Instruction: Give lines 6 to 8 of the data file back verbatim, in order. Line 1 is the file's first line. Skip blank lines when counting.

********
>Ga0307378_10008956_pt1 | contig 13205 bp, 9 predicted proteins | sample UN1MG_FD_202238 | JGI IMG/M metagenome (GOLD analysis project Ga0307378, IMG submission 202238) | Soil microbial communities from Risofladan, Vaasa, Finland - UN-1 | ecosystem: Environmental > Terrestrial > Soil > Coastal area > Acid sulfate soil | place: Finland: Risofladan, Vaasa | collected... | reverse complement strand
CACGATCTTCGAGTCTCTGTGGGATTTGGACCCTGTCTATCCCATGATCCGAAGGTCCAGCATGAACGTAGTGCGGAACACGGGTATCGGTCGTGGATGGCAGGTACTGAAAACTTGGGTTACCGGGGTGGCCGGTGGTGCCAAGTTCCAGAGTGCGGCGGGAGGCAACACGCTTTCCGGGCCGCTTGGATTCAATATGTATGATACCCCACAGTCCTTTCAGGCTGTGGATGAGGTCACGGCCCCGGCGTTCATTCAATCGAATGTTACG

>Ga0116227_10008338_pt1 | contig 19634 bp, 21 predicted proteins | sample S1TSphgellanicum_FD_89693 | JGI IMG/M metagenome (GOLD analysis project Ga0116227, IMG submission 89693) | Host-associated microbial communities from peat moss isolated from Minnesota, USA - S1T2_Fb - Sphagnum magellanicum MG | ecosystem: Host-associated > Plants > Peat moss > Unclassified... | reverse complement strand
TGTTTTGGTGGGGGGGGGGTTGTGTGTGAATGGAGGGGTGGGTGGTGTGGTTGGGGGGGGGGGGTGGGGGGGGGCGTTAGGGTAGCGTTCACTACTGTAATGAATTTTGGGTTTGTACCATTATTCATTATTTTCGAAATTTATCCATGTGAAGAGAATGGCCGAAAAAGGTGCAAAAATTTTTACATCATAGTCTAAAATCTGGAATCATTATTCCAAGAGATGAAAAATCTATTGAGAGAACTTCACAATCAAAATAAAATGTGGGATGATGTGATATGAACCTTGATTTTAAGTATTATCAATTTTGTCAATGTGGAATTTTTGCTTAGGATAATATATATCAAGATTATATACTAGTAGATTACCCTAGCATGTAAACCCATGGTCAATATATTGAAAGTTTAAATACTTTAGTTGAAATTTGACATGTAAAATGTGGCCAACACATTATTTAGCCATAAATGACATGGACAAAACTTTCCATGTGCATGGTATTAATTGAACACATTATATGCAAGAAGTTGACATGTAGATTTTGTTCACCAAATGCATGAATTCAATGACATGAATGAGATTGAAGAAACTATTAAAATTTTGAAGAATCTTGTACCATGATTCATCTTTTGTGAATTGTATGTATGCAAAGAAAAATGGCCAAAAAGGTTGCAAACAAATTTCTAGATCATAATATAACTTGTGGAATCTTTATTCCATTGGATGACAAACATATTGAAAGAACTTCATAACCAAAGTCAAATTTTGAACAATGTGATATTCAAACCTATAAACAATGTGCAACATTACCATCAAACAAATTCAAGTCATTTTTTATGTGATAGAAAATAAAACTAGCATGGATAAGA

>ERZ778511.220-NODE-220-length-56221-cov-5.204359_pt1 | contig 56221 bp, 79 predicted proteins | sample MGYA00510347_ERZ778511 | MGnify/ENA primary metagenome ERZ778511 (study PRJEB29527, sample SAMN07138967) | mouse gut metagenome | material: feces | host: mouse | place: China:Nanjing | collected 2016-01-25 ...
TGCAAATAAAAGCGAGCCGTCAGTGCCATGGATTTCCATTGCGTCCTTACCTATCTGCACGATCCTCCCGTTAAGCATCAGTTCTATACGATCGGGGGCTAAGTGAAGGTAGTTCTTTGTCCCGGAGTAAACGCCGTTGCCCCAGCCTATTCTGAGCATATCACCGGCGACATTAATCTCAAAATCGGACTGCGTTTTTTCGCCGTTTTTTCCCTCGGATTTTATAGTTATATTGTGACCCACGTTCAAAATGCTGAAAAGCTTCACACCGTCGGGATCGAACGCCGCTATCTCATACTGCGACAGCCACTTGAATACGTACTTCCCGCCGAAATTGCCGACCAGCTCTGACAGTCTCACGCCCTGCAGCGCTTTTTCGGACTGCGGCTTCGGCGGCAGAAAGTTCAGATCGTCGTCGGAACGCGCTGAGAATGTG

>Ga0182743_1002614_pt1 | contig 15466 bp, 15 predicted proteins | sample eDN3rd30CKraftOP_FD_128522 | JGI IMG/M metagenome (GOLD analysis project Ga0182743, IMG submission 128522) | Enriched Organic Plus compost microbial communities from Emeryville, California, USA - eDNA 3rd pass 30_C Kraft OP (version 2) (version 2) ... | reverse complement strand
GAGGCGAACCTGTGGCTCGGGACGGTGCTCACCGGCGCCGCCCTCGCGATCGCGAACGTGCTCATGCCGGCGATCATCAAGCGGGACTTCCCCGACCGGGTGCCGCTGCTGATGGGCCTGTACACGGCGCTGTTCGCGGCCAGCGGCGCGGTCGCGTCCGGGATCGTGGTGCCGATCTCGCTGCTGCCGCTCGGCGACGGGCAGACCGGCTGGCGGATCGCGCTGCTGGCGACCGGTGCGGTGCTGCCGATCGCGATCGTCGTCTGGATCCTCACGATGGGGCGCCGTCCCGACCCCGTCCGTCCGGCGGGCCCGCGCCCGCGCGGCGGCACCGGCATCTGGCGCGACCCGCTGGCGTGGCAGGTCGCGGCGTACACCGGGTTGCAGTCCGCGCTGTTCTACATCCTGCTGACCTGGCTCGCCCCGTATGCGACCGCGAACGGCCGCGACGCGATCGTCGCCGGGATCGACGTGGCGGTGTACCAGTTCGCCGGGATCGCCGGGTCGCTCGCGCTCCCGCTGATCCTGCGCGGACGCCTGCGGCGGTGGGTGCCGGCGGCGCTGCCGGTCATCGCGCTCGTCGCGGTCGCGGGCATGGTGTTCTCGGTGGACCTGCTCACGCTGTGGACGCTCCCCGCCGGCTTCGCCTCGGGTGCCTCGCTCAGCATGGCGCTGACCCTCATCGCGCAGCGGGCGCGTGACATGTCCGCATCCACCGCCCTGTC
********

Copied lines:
TGCAAATAAAAGCGAGCCGTCAGTGCCATGGATTTCCATTGCGTCCTTACCTATCTGCACGATCCTCCCGTTAAGCATCAGTTCTATACGATCGGGGGCTAAGTGAAGGTAGTTCTTTGTCCCGGAGTAAACGCCGTTGCCCCAGCCTATTCTGAGCATATCACCGGCGACATTAATCTCAAAATCGGACTGCGTTTTTTCGCCGTTTTTTCCCTCGGATTTTATAGTTATATTGTGACCCACGTTCAAAATGCTGAAAAGCTTCACACCGTCGGGATCGAACGCCGCTATCTCATACTGCGACAGCCACTTGAATACGTACTTCCCGCCGAAATTGCCGACCAGCTCTGACAGTCTCACGCCCTGCAGCGCTTTTTCGGACTGCGGCTTCGGCGGCAGAAAGTTCAGATCGTCGTCGGAACGCGCTGAGAATGTG

>Ga0182743_1002614_pt1 | contig 15466 bp, 15 predicted proteins | sample eDN3rd30CKraftOP_FD_128522 | JGI IMG/M metagenome (GOLD analysis project Ga0182743, IMG submission 128522) | Enriched Organic Plus compost microbial communities from Emeryville, California, USA - eDNA 3rd pass 30_C Kraft OP (version 2) (version 2) ... | reverse complement strand
GAGGCGAACCTGTGGCTCGGGACGGTGCTCACCGGCGCCGCCCTCGCGATCGCGAACGTGCTCATGCCGGCGATCATCAAGCGGGACTTCCCCGACCGGGTGCCGCTGCTGATGGGCCTGTACACGGCGCTGTTCGCGGCCAGCGGCGCGGTCGCGTCCGGGATCGTGGTGCCGATCTCGCTGCTGCCGCTCGGCGACGGGCAGACCGGCTGGCGGATCGCGCTGCTGGCGACCGGTGCGGTGCTGCCGATCGCGATCGTCGTCTGGATCCTCACGATGGGGCGCCGTCCCGACCCCGTCCGTCCGGCGGGCCCGCGCCCGCGCGGCGGCACCGGCATCTGGCGCGACCCGCTGGCGTGGCAGGTCGCGGCGTACACCGGGTTGCAGTCCGCGCTGTTCTACATCCTGCTGACCTGGCTCGCCCCGTATGCGACCGCGAACGGCCGCGACGCGATCGTCGCCGGGATCGACGTGGCGGTGTACCAGTTCGCCGGGATCGCCGGGTCGCTCGCGCTCCCGCTGATCCTGCGCGGACGCCTGCGGCGGTGGGTGCCGGCGGCGCTGCCGGTCATCGCGCTCGTCGCGGTCGCGGGCATGGTGTTCTCGGTGGACCTGCTCACGCTGTGGACGCTCCCCGCCGGCTTCGCCTCGGGTGCCTCGCTCAGCATGGCGCTGACCCTCATCGCGCAGCGGGCGCGTGACATGTCCGCATCCACCGCCCTGTC